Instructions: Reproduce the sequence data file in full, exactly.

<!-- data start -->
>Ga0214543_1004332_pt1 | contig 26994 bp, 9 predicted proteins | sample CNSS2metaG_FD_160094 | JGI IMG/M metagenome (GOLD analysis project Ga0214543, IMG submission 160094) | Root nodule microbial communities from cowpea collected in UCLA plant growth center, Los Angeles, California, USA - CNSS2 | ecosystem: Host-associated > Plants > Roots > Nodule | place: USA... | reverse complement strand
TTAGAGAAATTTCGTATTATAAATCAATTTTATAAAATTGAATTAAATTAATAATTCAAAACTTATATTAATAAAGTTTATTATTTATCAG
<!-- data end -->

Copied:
>Ga0214543_1004332_pt1 | contig 26994 bp, 9 predicted proteins | sample CNSS2metaG_FD_160094 | JGI IMG/M metagenome (GOLD analysis project Ga0214543, IMG submission 160094) | Root nodule microbial communities from cowpea collected in UCLA plant growth center, Los Angeles, California, USA - CNSS2 | ecosystem: Host-associated > Plants > Roots > Nodule | place: USA... | reverse complement strand
TTAGAGAAATTTCGTATTATAAATCAATTTTATAAAATTGAATTAAATTAATAATTCAAAACTTATATTAATAAAGTTTATTATTTATCAG